More importantly, the vast bulk of the economy consists of trade between businesses at the wholesale level. There are economies of scale to making foreign exchange conversions—it is the same two numbers to multiply whether I am buying one Mercedes or a full shipment of them—and many financial and business consultants who would only be too happy to be paid to do this for a business, so there is no way this cannot be cost-efficient to pursue. If individual consumers do not bother to find out the conversion, there is something other than lack of transparent price information causing them to curtail their purchase decision-making process, and that will persist even after the euro's introduction. At the other end of the scale, when engaged in longer-term, multiple-unit, contracts across borders, there is something called foreign exchange hedging, which while not without cost or residual risk, does take care of most of the problem—and again there are only too many financial advisors and firms happy to aid businesses in surmounting this information problem.12 The idea that business to business transactions are pervaded by a lack of "price transparency" makes no sense whatsoever.
The "price transparency" idea rests on an even faultier premise than that of euro-diminished costs of acquiring the information: the idea that most products are commodities which are purchased solely on the basis of price. Whether one reads Schumpeter on entrepreneurs avoiding competition, Michael Porter on competitive advantage, or the current business press on the success of "branding," one recognizes that profits come from monopoly power (actually, any good microeconomics textbook will demonstrate this). The primary pursuit of business is the development of a patent, or a brand name, or a market niche, or a relationship with customers, and so on, all of which are ways of generating rents rather than having to price to market. The whole tradition of German Handwerk writ large, from building machine tools to customer specifications, to high-end luxury automobiles, to relationship banking, is premised on the idea that one adds value, or is perceived to, and then is paid for it. Jack Welch, the well-known CEO of General Electric, has been quoted several times recently claiming that today his firm "has no pricing power," as part of the discussion of the so-called "New Economy" in the United States. Within the single currency United States as well as in world markets, however, there is little evidence of a decline in pricing power, or of the absence of price differentials between markets. Mr. Welch is also famous for stating and carrying through that his company will not remain in any business where it is not the number one or the number two player, which by definition means that he wants GE only in businesses in which there are identifiable players competing with economies of scale, i.e. not on the basis of price alone.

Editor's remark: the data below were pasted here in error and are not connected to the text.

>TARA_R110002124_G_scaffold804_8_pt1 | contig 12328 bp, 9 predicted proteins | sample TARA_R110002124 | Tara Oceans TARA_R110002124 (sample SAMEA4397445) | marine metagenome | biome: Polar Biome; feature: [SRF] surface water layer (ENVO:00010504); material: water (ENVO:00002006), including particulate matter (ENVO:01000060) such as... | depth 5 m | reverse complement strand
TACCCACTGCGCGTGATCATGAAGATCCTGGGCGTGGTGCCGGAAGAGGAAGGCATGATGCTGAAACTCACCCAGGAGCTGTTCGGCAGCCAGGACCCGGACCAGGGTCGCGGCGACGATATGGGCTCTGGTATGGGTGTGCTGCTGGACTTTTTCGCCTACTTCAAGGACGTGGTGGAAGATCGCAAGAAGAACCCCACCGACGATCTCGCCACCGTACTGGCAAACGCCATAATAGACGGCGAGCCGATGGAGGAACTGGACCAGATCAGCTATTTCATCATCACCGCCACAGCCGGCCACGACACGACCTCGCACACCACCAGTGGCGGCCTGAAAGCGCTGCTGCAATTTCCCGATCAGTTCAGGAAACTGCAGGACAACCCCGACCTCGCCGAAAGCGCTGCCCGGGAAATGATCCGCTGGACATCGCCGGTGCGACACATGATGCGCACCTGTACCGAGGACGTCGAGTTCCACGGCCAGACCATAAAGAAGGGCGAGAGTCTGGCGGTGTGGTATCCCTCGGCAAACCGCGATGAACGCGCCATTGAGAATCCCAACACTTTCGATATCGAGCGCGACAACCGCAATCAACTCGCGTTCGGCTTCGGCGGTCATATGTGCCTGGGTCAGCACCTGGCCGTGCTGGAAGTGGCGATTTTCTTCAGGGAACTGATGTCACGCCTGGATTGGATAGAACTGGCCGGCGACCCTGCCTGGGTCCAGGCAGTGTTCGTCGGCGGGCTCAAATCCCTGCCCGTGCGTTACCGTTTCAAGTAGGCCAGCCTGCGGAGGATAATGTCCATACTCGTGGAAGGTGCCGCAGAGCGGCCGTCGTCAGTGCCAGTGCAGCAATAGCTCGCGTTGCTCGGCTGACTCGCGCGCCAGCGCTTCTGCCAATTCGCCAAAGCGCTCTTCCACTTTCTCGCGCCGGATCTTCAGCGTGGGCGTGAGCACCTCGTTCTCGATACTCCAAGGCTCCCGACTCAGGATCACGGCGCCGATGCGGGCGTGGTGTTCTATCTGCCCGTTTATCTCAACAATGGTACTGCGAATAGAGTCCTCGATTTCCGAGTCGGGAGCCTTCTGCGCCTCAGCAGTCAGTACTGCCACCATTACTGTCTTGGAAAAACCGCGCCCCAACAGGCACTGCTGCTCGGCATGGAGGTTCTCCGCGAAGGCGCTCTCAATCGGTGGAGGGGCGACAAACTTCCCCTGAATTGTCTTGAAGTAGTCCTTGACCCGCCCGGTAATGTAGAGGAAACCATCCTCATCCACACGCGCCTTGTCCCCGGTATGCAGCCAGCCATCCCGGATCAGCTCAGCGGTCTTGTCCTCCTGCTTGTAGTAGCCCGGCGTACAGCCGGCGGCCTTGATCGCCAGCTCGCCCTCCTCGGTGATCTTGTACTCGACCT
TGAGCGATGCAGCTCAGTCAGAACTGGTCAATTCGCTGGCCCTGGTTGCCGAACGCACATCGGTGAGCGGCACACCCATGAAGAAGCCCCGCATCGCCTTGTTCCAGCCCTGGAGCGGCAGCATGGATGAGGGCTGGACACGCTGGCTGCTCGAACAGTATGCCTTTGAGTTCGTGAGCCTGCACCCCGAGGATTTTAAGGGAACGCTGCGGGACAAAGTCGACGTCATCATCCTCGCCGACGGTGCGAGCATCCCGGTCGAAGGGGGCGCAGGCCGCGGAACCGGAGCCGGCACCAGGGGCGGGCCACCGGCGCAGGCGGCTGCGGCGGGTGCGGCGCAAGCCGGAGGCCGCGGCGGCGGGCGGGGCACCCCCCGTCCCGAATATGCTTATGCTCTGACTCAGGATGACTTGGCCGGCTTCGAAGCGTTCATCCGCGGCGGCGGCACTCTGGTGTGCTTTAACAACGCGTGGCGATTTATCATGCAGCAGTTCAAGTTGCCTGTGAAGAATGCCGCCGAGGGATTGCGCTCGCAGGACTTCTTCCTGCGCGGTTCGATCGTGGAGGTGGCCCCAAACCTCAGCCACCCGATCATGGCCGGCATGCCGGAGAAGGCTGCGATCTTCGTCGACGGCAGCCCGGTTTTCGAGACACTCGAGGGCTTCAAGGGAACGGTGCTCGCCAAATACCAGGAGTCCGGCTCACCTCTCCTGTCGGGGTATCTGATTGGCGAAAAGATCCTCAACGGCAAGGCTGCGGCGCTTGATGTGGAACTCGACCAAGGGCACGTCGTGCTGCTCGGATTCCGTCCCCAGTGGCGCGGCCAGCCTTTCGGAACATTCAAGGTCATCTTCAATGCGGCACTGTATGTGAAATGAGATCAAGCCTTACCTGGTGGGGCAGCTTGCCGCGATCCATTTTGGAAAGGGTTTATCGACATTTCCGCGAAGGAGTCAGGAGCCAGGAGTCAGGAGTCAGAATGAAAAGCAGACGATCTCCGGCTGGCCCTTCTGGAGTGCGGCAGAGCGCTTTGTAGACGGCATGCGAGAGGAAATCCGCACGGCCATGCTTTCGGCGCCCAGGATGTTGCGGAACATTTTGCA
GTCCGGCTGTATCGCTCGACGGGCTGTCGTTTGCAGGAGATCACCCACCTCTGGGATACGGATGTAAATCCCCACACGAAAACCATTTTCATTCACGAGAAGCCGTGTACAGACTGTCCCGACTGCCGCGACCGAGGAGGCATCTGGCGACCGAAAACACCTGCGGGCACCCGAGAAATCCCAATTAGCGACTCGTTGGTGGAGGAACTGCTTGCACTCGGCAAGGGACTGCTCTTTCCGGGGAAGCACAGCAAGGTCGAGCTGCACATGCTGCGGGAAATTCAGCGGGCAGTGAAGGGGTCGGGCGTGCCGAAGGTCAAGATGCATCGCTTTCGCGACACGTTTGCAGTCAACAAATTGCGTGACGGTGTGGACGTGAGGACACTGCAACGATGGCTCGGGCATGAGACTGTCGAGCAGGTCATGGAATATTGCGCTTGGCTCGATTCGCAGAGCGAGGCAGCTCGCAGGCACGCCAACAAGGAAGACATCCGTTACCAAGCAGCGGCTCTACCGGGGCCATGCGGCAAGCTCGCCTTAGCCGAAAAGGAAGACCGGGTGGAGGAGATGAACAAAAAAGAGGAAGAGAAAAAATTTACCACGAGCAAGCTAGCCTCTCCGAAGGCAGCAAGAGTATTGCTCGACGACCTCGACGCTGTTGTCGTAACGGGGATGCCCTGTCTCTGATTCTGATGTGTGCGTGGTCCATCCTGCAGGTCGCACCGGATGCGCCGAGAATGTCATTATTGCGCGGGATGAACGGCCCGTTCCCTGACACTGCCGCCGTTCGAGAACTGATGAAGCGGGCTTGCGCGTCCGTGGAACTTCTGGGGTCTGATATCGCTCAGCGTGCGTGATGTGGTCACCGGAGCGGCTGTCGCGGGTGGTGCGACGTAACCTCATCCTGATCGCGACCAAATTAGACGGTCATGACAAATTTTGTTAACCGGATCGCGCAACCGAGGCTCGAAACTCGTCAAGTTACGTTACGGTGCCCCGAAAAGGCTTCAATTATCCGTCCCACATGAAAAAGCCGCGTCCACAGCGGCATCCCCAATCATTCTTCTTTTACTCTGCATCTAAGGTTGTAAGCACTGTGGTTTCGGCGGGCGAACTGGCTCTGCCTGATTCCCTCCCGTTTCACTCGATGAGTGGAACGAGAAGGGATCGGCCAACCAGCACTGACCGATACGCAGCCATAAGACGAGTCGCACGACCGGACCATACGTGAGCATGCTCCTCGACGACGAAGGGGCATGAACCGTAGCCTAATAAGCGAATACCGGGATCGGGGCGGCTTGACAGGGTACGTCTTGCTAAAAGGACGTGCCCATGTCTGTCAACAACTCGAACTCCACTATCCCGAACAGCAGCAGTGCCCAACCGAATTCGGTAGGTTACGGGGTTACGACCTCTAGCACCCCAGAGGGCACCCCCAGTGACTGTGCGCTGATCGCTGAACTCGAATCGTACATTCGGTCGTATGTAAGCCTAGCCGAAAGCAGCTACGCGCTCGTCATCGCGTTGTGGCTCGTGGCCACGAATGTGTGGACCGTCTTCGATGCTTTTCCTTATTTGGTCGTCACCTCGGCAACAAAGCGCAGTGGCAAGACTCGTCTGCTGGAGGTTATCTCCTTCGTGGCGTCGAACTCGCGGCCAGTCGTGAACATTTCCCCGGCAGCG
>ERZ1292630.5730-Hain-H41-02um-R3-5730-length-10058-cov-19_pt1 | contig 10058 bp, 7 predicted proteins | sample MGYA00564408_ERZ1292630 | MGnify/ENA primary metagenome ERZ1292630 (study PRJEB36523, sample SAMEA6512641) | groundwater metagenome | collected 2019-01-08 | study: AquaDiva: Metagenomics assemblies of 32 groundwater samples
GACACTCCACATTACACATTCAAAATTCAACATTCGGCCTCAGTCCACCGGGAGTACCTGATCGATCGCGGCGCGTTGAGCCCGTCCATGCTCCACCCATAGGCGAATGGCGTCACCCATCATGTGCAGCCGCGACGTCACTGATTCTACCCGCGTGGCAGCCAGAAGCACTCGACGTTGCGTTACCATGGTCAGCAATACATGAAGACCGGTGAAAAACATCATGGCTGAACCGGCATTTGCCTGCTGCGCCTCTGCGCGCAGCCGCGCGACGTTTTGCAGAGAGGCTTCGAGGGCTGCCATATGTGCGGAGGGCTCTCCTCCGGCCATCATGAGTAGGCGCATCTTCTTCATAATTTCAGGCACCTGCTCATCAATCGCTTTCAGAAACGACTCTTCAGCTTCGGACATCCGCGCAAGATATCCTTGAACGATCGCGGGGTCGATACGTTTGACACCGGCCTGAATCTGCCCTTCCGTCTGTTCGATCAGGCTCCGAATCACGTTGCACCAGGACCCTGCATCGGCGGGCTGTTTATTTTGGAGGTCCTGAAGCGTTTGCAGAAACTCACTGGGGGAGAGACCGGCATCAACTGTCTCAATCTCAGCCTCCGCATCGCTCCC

While "Big Macs" may differ in price across euroland, Coca-Cola costs almost exactly the same per liter everywhere—which shows the unimportance of price transparency because the only reason brown sugar water costs as much per liter as petrol is that there is a brand identification. Much cheaper drinks, transparently labeled not only in price but in ingredients and health benefits, do not compete with Coke except at the margins. In a time of rapid technological change, the principle of monopoly rents is even stronger, because research and development costs are extremely high, yet production costs are very low, so one has only a temporary monopoly which one attempts to extend through the creation of product standards, services and incompatibilities, and brand loyalties.13 A far greater share of the industrial democracies' goods and services are these sorts of goods, both at the consumer and at the wholesale business level, than are "Big Macs". Those goods which are true commodities, such as petrol, wheat, butter, low-end wine, and so on, are transparently priced where they are not already either denominated in one currency or regulated in price by government. In summary, if euro is to bring efficiency and competition through price transparency, it is bucking an insurmountable tide of business organization and of developments in tastes and technologies.